Wednesday, December 24, 2014

What Artists See

Posted By on Wed, Dec 24, 2014 at 6:00 AM

A friend of mine has a neighbor in her apartment building who likes wreaths. The wreaths change whenever the seasons change, and because my friend is fascinated by this, she makes paintings that are exact replicas and then hangs them on her door. She is an amazing artist, and I find it amusing that she takes time out of her busy schedule to participate in a joke for such a very small audience. I can't help but love her for this, because I think small acts of kindness and good humor like hers contribute to the folklore of living spaces (places where we often keep such displays indoors and to ourselves).

If we look around our city, we can see our art history is being written right now. And what is interesting about these spaces is not just that they are visually appealing, but they actually are built from within. Artists often take ownership of underappreciated spaces and highlight their cultural relevance. Then, when others participate with the environment, it becomes enshrined as representative of contemporary culture.

click to enlarge The more ownership we feel towards the spaces we - inhabit, the more they will reflect who we are as residents. Every space is - potentially an art space. - JENNIFER DELGADILLO
  • Jennifer Delgadillo
  • The more ownership we feel towards the spaces weinhabit, the more they will reflect who we are as residents. Every space ispotentially an art space.

We are not all artists -- at least not all artists who create this sort of meaning. But we all have capabilities for art to some extent, much in the same way I am capable of giving back exact change without calling myself an important mathematician. Anyone can spend a little time on the weekends as an artist for self-enrichment; this is art literacy that helps to define us as a city where art thrives. The invention of the printing press contributed to the literacy of the masses and is a testament to the power of the democratization of knowledge. A hundred years after printing presses became widespread, arguably the greatest novel of all time was published. What can we expect from a city that is fluent in the language of art? What will our artists be capable of if they are taken seriously?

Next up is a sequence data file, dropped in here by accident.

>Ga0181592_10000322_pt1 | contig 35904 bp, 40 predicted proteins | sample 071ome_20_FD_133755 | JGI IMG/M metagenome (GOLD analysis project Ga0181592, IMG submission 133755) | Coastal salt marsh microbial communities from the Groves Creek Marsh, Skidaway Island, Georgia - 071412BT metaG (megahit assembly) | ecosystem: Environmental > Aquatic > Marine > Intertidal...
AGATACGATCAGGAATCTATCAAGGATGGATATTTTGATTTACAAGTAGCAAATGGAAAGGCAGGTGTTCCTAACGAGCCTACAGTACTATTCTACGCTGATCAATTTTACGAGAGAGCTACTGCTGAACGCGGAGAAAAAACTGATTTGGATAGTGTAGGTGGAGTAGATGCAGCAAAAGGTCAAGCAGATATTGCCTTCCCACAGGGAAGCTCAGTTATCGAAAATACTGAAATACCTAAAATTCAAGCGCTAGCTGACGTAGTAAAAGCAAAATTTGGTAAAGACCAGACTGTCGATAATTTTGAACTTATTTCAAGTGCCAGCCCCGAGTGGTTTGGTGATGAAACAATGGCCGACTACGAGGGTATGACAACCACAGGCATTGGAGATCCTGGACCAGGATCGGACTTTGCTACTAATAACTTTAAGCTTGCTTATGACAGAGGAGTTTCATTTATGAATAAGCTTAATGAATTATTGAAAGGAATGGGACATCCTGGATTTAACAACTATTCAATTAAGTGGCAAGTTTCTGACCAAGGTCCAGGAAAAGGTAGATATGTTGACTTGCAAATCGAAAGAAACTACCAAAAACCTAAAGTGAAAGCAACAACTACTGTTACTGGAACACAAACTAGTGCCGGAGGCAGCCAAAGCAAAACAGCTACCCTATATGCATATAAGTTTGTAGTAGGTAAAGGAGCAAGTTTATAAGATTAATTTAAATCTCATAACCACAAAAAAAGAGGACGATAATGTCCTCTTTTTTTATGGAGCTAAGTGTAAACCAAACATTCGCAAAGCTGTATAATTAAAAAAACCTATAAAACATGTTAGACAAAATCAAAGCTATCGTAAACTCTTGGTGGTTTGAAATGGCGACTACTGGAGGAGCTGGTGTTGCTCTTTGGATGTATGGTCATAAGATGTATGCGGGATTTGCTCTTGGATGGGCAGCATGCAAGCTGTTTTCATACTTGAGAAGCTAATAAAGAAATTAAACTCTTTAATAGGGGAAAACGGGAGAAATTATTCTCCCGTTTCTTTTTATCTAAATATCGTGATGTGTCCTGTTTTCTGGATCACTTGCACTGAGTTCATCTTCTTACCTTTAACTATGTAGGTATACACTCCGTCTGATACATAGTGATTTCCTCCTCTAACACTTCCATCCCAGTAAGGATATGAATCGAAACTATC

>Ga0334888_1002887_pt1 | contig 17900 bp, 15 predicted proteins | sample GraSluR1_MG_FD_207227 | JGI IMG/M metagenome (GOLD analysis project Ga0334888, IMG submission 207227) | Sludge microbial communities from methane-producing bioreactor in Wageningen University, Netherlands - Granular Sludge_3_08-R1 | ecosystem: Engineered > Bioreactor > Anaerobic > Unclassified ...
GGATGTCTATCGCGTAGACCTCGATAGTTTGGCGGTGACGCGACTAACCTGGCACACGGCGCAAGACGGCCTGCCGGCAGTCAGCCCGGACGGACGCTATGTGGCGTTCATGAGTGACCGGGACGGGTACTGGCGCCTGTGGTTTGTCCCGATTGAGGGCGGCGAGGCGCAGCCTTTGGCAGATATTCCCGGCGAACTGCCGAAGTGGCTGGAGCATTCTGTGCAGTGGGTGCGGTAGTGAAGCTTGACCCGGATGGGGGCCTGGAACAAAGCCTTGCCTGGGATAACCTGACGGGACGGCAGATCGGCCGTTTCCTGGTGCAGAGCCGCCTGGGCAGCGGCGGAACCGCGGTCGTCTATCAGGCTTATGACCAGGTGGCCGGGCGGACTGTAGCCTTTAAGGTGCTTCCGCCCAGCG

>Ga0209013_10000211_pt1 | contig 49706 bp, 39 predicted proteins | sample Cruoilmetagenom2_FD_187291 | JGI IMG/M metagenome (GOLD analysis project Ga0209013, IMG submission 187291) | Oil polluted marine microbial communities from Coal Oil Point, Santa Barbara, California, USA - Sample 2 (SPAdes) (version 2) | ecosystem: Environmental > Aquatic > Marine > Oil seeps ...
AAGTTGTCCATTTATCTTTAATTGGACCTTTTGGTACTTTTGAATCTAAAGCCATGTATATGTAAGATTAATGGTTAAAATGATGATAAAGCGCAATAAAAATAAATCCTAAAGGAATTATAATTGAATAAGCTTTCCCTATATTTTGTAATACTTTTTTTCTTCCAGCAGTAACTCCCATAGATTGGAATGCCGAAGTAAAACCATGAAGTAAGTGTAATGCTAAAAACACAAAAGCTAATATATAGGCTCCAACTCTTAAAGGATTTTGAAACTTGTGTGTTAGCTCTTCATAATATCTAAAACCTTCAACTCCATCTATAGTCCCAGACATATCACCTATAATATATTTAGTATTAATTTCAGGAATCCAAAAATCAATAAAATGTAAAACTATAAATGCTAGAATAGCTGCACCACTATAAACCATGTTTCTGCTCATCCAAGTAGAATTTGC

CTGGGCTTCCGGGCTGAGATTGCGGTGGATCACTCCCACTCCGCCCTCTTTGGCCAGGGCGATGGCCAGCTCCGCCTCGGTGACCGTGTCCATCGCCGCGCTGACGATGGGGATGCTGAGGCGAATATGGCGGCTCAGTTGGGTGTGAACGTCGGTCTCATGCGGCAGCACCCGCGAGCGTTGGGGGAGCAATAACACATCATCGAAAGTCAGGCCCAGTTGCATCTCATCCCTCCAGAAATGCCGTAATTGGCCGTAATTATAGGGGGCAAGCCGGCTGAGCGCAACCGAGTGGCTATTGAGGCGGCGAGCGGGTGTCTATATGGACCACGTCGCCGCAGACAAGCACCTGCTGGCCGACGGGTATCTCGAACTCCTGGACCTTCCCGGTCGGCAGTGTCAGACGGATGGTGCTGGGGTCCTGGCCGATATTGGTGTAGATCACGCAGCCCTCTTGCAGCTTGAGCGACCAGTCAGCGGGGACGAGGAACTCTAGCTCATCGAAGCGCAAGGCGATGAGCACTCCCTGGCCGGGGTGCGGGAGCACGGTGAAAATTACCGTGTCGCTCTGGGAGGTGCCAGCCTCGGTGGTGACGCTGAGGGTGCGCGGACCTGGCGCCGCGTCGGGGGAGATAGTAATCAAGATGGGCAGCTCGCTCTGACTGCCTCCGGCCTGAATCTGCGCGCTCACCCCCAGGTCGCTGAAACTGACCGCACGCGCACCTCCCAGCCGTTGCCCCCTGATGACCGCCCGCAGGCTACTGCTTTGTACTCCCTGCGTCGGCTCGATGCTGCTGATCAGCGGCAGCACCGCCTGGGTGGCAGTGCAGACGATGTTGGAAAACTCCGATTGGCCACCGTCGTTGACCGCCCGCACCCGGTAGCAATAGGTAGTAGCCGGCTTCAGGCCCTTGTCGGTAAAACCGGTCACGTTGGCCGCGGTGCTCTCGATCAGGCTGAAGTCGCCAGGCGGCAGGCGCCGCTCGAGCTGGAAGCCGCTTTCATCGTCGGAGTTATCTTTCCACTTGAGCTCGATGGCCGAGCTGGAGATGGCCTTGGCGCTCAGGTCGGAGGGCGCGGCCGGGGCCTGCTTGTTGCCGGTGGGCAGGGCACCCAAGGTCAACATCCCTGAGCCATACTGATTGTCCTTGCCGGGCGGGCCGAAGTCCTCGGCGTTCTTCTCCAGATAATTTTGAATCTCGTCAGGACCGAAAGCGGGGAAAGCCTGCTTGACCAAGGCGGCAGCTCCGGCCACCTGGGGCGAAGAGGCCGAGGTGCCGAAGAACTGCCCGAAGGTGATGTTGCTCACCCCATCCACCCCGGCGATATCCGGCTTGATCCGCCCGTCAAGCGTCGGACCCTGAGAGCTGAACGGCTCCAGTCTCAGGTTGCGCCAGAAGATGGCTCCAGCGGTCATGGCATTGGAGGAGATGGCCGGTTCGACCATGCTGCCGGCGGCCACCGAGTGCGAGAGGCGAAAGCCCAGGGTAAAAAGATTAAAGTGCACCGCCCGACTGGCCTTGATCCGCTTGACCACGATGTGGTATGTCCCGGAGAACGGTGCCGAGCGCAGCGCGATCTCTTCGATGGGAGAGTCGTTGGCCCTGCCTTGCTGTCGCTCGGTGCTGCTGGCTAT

We are at a point where we have new tools and a new awareness of art and design all around us. Every artistic experience we participate in makes up the culture and folklore of our city. The very collective outwardness of the expression of our identities is what makes art. And even more than that, it makes spaces authentic of their own diversity and representative of their points of view. My friend's apartment is an illustration of these ideas: A wreath is a piece of folk art. The painting mimicking the wreath across the hallway is what turns them both into a site-specific installation. When all people interact with art, we collectively create a cultural landscape that becomes continuously richer.

It is not enough for our city to have trash-free neighborhoods full of roundabouts. We need to have more identity than the genius of engineers and the glory of sports teams. The more ownership we feel toward the spaces we inhabit, the more they will reflect who we are as residents. Every space is potentially an art space. Every place where we have made, make, and will make art is a potential art museum. And we as a community are who decide what the price for that is.

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About The Author

Jennifer Delgadillo

Jennifer Delgadillo

Bio:
Jennifer Delgadillo is an artist who lives on the Near Eastside of Indianapolis where she enjoys making art, writing, reading magazines, and drinking wine with her husband and her neighbors. Her work is eclectic and ranges from doing diabetes research to cooking brunch on Sundays at Tlaolli. She writes regularly... more

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